Ayala, Rustan’s to bring Japan retail chain FamilyMart to PH


Property giant Ayala Land Inc. is debuting into the convenience store business under Japanese retailing chain FamilyMart, the world’s second-largest convenience store operator, in partnership with the Rustan’s Group and Japanese conglomerate Itochu.

ALI and the Rustan’s group, through their equally owned joint venture firm SIAL CVS Retailers Inc., signed a deal with FamilyMart Co. Ltd. and Itochu Corp. for the development and operation of FamilyMart convenience stores in the Philippines.

The deal is seen heating up competition in the 24-hour retailing format, which has 7-Eleven and Mini-Stop chains as the leading players at present. Philippine Seven Corp., the local licensee and operator of the 7-Eleven chain, has 781 stores as of end-September while Mini-Stop, which is run by the Gokongwei group, operates more than 300 stores.

“The partnership, which combines ALI’s expertise in developing mixed-use developments and its retail partners’ proven track record in the business, will enable ALI to provide a retail format that will support its mixed-use communities and, at the same time, grow its recurring income portfolio,” ALI said in a disclosure to the Philippine Stock Exchange.

“The target is to roll out 30 FamilyMart stores in Metro Manila in the first year,” said ALI executive vice president Bobby Dy.

On the equity structure of the business, SIAL will get the controlling 60-percent stake while FamilyMart and parent company Itochu will own 37 percent and 3 percent, respectively.

Both FamilyMart and Itochu are listed on the Tokyo Stock Exchange.

FamilyMart has more than 20,000 stores in Japan, Taiwan, South Korea, Thailand, China, United States, Vietnam and Indonesia. Its largest shareholder, Itochu, is one of the biggest Japanese trading conglomerates whose businesses include food, logistics services, textile, machinery, and information and communications technology.

SIAL is 50-percent owned by ALI’s subsidiary Varejo Corp. and 50-percent by Specialty Investments Inc., a unit of upscale retailer Stores Specialists Inc. (SSI), one of the biggest specialty retail companies in the Philippines, with the exclusive rights to sell, distribute and market in the country a variety of brands from around the world.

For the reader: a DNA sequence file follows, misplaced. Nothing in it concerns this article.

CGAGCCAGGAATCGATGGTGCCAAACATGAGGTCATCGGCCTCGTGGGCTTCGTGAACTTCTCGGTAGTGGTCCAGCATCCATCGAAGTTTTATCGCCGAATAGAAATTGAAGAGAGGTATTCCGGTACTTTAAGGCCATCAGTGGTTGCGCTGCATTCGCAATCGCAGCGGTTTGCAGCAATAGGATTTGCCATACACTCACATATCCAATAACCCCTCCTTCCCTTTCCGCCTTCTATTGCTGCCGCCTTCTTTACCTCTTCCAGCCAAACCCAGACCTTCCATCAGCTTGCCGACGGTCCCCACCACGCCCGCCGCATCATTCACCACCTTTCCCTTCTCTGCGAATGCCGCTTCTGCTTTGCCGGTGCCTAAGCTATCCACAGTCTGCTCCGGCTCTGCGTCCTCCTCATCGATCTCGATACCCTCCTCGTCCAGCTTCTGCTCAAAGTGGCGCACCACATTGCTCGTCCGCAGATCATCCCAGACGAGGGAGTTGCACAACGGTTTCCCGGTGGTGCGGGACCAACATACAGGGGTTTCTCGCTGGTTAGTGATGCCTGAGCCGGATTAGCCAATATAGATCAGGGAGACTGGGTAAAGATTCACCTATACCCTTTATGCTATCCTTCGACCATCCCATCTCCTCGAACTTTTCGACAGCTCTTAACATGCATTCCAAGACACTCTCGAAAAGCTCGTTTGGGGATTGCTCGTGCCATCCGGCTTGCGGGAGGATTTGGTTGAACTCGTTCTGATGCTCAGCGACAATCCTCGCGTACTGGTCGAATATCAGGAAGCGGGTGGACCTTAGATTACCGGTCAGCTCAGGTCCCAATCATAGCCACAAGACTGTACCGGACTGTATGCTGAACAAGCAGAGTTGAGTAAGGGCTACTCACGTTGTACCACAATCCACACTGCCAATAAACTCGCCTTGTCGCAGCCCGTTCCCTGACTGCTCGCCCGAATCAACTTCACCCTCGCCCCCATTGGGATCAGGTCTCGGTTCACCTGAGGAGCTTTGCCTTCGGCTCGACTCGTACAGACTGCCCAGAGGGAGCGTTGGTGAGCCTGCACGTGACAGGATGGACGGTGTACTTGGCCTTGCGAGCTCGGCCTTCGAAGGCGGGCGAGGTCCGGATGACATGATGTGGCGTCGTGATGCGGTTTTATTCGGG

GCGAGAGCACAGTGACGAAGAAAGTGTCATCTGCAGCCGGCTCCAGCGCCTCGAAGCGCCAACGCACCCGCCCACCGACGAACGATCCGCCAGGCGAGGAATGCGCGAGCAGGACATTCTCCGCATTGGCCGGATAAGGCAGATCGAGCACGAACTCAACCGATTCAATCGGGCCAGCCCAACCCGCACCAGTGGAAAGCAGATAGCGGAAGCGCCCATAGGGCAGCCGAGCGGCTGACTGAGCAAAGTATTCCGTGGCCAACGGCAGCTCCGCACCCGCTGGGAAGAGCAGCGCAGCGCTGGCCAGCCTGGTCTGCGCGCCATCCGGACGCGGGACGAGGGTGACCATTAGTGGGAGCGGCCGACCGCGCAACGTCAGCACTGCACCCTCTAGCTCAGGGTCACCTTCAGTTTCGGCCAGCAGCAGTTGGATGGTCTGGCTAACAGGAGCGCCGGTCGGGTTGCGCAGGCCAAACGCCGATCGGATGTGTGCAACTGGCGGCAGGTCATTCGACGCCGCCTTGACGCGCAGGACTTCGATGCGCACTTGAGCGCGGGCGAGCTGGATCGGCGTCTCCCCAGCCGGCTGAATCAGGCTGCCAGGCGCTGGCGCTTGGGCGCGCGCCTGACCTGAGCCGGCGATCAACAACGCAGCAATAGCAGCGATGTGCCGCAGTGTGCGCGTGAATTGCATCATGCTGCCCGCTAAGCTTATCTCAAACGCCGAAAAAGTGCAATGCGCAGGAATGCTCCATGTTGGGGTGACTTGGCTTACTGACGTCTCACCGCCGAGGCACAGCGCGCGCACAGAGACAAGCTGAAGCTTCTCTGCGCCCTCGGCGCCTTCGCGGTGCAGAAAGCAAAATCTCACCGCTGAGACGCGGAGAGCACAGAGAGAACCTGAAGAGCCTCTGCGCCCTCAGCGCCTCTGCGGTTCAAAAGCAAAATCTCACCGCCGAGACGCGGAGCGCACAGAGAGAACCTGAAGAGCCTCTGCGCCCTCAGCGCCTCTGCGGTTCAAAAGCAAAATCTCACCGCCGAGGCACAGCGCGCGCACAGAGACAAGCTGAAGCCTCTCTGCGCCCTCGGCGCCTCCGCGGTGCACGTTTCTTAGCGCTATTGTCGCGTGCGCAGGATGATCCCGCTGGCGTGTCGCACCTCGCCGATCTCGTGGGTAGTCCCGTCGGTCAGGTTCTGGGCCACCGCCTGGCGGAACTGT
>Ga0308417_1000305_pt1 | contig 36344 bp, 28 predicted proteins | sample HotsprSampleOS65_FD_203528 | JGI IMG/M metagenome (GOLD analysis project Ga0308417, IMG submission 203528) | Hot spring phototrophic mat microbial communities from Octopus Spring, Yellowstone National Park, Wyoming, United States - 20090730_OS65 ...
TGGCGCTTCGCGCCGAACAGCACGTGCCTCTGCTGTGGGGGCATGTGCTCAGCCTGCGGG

Analysts said it would make sense for ALI to have a direct stake in retailing because this would make it easier to fill up the requirements of its retail and other property developments.

Two of the country’s largest conglomerates and shopping mall developers—SM and JG Summit—both own retailing operations that usually become anchor tenants in their projects. The Ayala group, for its part, was previously into retailing (through Ayala Corp.) as operator of the Burger King franchise in the Philippines, but sold out of the business in early 2006.

Originally posted: 1:57 pm | Tuesday, November 6th, 2012

Get Inquirer updates while on the go, add us on these apps:

Inquirer Viber

Disclaimer: The comments uploaded on this site do not necessarily represent or reflect the views of management and owner of We reserve the right to exclude comments that we deem to be inconsistent with our editorial standards.

  • joboni96

    good study on how
    kastinoys with dayuhan

    destroy pilipino retailers
    using pilipino deposit base

    no wonder ayalas are still billionaires
    after using their haciendas
    that came from their kastila landgrabs
    as their capital base

    • John Dimalanta

       you will remain poor and bitter for the rest  of you life. crab mentality

      • joboni96


        dati pa hanggang ngayon
        mali ka

        miseducated ayala propagandist

        sanay bumalik sa iyo
        ang wish mo sa akin

        magingat ka at
        mainit daw dila ko

  • ern

    tired of fried chicken and hotdog….offer something else. How about grilled burgers and salads?

    • sanjuan683

      Kaya pala ganyan ang hitsura mo. Ayos lang yan FamilyMart para may trabaho naman ang mga Pinoy. Susunod pabrika naman ang itayo ninyo.

To subscribe to the Philippine Daily Inquirer newspaper in the Philippines, call +63 2 896-6000 for Metro Manila and Metro Cebu or email your subscription request here.

Factual errors? Contact the Philippine Daily Inquirer's day desk. Believe this article violates journalistic ethics? Contact the Inquirer's Reader's Advocate. Or write The Readers' Advocate:

c/o Philippine Daily Inquirer Chino Roces Avenue corner Yague and Mascardo Streets, Makati City,Metro Manila, Philippines Or fax nos. +63 2 8974793 to 94


editors' picks



latest videos